When someone criticizes someone else’s creation, the standard rejoinder is, “So you think you can do better?”
Usually, the one criticizing says that’s not the point. And it’s not. Nobody has to be a skilled writer, talented artist or trained athlete to dislike something.
Vis-à-vis the embarrassingly bad TV show, Schitt’s Creek, an evident success on a cable network that no one has ever of: I can do better. The only reason to watch this dreck (pun intended) is to revel in the greatness of the two leads, Eugene Levy and Catherine O’Hara, aka Eugene and Kate. If you don’t know who they are, whip out your googlies and find out. I’m sure there is sufficient video on youtube for you to wonder where these two comedic stars have been all your life — or, more likely, during the time you weren’t even born yet.
The show, as it is, employs the very tired “fish out of water” plot, which can be funny if approached in a new and different and clever way. It’s not. Reminiscent of the 1960s Green Acres — except that here the relocators are formerly rich rather than rich — the plot is nonsensical. Dad (Levy) owns this hick town, which he bought as a Bar Mitzvah present for his neurotic gay son, who is now in his 30s at least, and mom (O’Hara) is a has-been soap actress who pronounces her “As” so that they are long enough to span the Verrazano Narrows bridge, and, of course, there is the airhead daughter, who doesn’t do much but twirl her well coiffed hair.
Stuck in this shithole called Schitt’s Creek, they live in a motel (why?) and impose their caricatured mannerisms on the yokels while making half-hearted attempts to unload the Creek and to get the hell out of Dodge.
Disbelief cannot be suspended enough. If the family owns a town, there must be some benefit to it, like, oh, receiving taxes or grabbing property from matured tax liens, or why would anyone own a town? Mom reveals she has been a successful fundraiser on boards of directors of NPs, so why can’t she earn a decent salary and do that now (or even rake in bucks on the B of D of for-profit entities?); sissy boy son is no more or less shallow than every other fag in NYC, SF, or LA, who lives quite nicely on no money and no job, so what’s stopping him from tailing it out of hell town; and the pretty stupid daughter is pretty and stupid enough to be a 30-something model who releases a sex tape on the Web in order to gain notoriety and spare change. A sleazy, obscure cable network, like the one this show is on, could make these cartoon characters the focus of a reality show called From Riches to Rags or something equally banal, thus employing an even older plot device: a show within a show.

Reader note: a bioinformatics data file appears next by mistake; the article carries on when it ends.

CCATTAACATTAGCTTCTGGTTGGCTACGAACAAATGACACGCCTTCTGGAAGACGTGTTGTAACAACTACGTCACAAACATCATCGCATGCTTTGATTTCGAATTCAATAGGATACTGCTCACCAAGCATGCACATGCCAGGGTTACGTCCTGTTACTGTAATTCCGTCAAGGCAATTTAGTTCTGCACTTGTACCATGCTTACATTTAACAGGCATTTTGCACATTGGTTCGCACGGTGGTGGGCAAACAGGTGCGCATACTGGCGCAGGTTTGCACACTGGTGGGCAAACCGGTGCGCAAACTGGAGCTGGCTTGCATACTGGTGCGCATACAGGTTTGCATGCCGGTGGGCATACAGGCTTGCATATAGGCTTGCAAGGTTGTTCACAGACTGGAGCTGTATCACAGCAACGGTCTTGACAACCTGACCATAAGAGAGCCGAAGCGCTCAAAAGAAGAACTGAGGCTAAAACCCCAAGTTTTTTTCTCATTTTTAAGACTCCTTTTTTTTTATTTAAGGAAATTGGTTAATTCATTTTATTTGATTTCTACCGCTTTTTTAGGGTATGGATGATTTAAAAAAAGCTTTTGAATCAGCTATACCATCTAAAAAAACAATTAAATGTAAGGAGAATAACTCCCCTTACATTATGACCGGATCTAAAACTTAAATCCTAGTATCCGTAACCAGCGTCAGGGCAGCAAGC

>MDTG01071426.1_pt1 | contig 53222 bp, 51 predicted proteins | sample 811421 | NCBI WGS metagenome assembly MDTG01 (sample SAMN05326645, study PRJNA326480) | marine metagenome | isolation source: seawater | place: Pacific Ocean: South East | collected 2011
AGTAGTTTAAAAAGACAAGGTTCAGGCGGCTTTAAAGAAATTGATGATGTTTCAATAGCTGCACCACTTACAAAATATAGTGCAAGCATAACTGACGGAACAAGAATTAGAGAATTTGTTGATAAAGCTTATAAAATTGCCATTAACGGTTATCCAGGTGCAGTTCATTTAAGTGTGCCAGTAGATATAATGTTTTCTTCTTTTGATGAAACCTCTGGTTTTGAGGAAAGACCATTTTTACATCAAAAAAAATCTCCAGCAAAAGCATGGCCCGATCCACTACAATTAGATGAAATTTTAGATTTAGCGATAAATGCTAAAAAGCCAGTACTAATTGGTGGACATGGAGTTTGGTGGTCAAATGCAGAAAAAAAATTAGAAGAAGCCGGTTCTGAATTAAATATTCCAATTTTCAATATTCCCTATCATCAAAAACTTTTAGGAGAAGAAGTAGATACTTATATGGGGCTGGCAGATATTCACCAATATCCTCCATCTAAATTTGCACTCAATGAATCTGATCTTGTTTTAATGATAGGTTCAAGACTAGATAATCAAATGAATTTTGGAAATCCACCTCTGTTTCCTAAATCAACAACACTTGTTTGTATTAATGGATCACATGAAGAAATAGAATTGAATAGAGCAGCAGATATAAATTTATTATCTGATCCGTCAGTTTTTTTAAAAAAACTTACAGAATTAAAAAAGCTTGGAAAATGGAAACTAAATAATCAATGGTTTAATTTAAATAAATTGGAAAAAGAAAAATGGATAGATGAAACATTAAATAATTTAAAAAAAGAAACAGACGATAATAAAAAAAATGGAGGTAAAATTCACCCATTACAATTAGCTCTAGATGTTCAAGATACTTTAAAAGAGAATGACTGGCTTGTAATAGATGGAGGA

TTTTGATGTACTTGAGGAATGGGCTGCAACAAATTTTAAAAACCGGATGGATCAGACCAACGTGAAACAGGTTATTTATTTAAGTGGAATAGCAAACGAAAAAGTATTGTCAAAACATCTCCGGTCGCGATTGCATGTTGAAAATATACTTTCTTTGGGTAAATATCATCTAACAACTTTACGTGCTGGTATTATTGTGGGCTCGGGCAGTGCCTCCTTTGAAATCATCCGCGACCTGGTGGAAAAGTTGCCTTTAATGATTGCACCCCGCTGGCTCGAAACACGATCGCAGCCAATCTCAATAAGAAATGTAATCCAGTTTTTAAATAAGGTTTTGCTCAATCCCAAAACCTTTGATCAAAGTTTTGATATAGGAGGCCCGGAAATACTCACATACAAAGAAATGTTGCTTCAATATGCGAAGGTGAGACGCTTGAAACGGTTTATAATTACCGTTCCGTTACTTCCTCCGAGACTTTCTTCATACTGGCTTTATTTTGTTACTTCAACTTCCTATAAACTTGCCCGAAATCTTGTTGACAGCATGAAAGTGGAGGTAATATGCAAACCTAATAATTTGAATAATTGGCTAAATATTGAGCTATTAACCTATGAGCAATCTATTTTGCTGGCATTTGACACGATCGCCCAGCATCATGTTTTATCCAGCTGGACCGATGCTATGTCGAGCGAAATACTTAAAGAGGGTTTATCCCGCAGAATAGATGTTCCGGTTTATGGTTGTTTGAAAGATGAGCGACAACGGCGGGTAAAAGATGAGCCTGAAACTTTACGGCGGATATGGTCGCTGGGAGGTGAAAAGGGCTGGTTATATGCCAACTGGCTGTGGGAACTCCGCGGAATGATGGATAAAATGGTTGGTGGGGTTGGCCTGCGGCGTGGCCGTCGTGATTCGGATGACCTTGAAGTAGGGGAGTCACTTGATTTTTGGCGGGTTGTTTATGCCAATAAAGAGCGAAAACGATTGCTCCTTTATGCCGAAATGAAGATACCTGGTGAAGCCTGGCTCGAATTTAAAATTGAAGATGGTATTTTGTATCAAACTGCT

Somewhere in this season’s detritus, the gay Gumby son — whose acting technique consists of whispering his lines while raising his vocal pitch, his eyebrows and his trouser hems and repeating, “Wha?” and “I don’t know what that means” — gets a job in a low-rent women’s apparel shop that is reminiscent of a Goodwill store. Although how he gets to and from this place on a daily basis is unclear; another character gave him a ride, but even with a stretch of imagination, it’s doubtful that she chauffeurs him twice a day or that boychik knows how to board a bus.
Here is what I concocted in 30 minutes or less to demonstrate that I could write it better — or at least as badly, and in the same show-in-a-barn nincompoop style. Excerpts are from the episode entitled, “It’s All in the Name.” (Wendy is the shop owner, a part that wastes Robin Duke’s talents):
Wendy: David, I have been thinking.
David: I don’t think that’s really necessary.
Wendy: (ignoring his comment) Things have been going so well since you upscaled the merchandise and décor that I think we need to look at a new name for the store. After all, it’s so much more than a Blouse Barn now. So what do you think?